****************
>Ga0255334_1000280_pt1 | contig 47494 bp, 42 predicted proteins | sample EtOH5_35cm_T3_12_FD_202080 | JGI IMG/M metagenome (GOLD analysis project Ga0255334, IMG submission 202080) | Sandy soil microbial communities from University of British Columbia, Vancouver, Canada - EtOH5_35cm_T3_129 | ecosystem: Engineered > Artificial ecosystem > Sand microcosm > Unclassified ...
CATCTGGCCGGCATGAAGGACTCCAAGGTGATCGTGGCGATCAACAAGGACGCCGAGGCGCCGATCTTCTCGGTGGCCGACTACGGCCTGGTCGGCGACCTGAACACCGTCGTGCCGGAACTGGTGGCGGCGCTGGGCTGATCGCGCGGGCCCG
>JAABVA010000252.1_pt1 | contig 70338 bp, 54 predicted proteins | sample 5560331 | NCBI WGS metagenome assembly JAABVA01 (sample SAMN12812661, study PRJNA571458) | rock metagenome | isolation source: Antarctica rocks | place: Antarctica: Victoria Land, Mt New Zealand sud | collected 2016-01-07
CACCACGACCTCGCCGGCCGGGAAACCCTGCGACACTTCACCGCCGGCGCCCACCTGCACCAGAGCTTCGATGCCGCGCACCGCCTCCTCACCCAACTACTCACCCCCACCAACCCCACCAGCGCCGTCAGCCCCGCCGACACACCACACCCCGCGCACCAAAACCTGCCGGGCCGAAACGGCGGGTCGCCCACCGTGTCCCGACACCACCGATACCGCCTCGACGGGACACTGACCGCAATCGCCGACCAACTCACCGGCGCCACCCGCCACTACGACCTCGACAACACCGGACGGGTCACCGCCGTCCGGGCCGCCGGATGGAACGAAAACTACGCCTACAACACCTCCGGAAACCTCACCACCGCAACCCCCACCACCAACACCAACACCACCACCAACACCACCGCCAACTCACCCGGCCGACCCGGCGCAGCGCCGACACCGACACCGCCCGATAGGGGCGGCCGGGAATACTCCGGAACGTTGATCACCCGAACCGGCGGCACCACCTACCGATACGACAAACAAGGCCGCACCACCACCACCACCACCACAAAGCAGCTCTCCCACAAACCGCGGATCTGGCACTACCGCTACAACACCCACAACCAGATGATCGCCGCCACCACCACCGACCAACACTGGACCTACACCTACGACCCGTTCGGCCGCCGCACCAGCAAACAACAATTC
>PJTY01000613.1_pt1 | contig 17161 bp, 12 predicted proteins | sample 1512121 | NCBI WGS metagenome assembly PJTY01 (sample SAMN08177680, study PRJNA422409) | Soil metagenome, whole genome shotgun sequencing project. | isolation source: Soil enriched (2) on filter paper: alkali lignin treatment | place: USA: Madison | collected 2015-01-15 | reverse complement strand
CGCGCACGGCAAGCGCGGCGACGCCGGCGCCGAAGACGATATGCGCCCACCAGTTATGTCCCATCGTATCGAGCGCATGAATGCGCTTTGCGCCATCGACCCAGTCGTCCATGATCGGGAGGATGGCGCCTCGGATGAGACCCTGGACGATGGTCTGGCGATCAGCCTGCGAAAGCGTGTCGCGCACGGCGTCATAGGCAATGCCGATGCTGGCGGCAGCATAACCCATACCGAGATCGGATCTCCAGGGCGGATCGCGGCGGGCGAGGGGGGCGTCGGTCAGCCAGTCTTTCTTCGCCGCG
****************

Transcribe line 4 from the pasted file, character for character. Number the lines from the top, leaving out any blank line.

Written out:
CACCACGACCTCGCCGGCCGGGAAACCCTGCGACACTTCACCGCCGGCGCCCACCTGCACCAGAGCTTCGATGCCGCGCACCGCCTCCTCACCCAACTACTCACCCCCACCAACCCCACCAGCGCCGTCAGCCCCGCCGACACACCACACCCCGCGCACCAAAACCTGCCGGGCCGAAACGGCGGGTCGCCCACCGTGTCCCGACACCACCGATACCGCCTCGACGGGACACTGACCGCAATCGCCGACCAACTCACCGGCGCCACCCGCCACTACGACCTCGACAACACCGGACGGGTCACCGCCGTCCGGGCCGCCGGATGGAACGAAAACTACGCCTACAACACCTCCGGAAACCTCACCACCGCAACCCCCACCACCAACACCAACACCACCACCAACACCACCGCCAACTCACCCGGCCGACCCGGCGCAGCGCCGACACCGACACCGCCCGATAGGGGCGGCCGGGAATACTCCGGAACGTTGATCACCCGAACCGGCGGCACCACCTACCGATACGACAAACAAGGCCGCACCACCACCACCACCACCACAAAGCAGCTCTCCCACAAACCGCGGATCTGGCACTACCGCTACAACACCCACAACCAGATGATCGCCGCCACCACCACCGACCAACACTGGACCTACACCTACGACCCGTTCGGCCGCCGCACCAGCAAACAACAATTC